American Herbal Products Association (AHPA) President Michael McGuffin sent a letter to the Children's Hospital of Philadelphia (CHOP) expressing concern that the hospital's recent decision to remove most dietary supplements from the CHOP Formulary was based on a lack of accurate information.
Sarah Erush, PharmD, BCPS, pharmacy clinical manager and a member of the CHOP's Therapeutic Standards Committee said in a press release that the decision was made because supplements are "essentially unregulated" and "there is no sound information about adverse side effects, drug interactions, or even standard dosing."
McGuffin wrote to assure CHOP that supplements are well-regulated by several federal agencies. He also notified Erush about existing sound information on the effectiveness, adverse side effects, drug interactions and standard dosing of herbal supplements. He extended a complimentary subscription to the online version of AHPA's Botanical Safety Handbook, an authoritative compilation of safety information from clinical trials, pharmacological and toxicological studies, medical case reports and historical texts on over 500 species of commonly used herbs.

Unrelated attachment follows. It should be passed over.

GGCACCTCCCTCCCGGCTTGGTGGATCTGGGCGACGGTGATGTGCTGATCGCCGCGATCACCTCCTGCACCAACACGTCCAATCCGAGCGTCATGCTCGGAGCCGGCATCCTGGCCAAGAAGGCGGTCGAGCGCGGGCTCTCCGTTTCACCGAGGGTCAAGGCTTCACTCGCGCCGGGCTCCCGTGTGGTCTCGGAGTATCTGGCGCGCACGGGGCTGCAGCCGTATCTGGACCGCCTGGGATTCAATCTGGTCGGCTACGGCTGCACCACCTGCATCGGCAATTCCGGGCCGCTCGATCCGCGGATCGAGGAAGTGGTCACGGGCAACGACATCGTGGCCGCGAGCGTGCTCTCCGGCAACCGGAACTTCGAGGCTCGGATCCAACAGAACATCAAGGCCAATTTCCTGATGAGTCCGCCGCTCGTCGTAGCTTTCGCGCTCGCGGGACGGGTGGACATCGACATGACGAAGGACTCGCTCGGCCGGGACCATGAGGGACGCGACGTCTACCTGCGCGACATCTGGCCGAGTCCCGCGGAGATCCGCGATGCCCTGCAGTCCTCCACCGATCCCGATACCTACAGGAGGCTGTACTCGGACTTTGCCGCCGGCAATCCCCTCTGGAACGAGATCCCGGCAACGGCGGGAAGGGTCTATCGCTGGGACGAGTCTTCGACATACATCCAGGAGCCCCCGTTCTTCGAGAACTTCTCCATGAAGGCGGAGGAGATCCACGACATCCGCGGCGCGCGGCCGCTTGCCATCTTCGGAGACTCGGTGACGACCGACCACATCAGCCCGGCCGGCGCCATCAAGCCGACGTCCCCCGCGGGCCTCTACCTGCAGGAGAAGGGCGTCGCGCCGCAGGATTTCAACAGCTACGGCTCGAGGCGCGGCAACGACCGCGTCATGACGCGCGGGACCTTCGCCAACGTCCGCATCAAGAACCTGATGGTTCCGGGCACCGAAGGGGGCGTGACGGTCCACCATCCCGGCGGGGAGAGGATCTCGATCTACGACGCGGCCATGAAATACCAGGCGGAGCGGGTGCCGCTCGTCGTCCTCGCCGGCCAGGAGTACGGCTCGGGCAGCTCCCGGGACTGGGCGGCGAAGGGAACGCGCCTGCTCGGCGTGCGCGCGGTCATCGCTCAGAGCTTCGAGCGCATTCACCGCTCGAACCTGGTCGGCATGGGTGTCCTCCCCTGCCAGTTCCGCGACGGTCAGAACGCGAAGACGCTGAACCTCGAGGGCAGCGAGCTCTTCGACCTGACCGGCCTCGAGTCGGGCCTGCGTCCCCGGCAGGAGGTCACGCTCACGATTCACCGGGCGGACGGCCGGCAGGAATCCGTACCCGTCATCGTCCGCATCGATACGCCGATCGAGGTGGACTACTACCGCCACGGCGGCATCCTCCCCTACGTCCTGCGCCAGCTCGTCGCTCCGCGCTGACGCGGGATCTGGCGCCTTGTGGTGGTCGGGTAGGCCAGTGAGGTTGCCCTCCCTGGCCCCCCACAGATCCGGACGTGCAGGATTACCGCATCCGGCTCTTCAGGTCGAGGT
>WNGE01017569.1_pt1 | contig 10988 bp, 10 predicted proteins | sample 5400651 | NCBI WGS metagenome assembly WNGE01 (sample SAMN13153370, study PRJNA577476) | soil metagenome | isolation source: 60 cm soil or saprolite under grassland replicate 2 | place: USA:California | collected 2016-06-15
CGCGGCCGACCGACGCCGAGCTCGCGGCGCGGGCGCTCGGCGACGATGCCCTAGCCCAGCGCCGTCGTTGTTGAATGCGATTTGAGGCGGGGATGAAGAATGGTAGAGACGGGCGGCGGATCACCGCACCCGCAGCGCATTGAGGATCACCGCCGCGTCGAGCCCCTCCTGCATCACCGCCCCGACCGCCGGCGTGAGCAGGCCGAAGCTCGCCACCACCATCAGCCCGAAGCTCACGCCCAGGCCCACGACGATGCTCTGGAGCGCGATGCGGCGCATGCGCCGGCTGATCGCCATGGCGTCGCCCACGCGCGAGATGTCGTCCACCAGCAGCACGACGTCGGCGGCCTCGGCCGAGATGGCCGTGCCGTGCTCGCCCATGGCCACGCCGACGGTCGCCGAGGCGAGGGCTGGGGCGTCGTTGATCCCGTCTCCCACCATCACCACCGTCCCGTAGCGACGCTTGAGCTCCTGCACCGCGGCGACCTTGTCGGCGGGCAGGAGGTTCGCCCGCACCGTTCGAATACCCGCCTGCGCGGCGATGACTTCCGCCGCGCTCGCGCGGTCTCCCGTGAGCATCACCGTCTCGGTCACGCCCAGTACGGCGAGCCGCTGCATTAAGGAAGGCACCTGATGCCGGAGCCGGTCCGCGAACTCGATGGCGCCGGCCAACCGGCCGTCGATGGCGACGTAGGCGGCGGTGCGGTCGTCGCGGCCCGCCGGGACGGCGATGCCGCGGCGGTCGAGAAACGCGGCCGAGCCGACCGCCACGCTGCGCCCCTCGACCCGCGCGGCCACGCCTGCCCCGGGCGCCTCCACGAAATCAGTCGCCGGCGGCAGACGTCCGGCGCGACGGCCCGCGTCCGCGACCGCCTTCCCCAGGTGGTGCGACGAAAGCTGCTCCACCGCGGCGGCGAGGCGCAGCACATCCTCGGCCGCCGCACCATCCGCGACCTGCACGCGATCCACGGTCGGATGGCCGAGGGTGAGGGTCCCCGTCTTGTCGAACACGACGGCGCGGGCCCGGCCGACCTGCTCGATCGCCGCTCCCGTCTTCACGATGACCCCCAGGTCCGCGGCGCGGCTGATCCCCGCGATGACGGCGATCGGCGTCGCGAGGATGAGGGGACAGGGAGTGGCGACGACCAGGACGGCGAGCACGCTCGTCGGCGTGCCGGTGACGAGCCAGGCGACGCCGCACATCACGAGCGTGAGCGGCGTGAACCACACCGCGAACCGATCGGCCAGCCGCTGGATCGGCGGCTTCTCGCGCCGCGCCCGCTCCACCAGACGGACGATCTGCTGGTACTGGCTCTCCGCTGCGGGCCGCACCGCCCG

"Simply removing these popular vitamins and supplements from the CHOP Formulary is unlikely to eliminate unintended drug interactions with dietary supplements," McGuffin wrote. "A more effective approach would be to educate staff and patients about the benefits and risks of drugs and supplements so patients have informed and safe access to the broadest selection of health care options."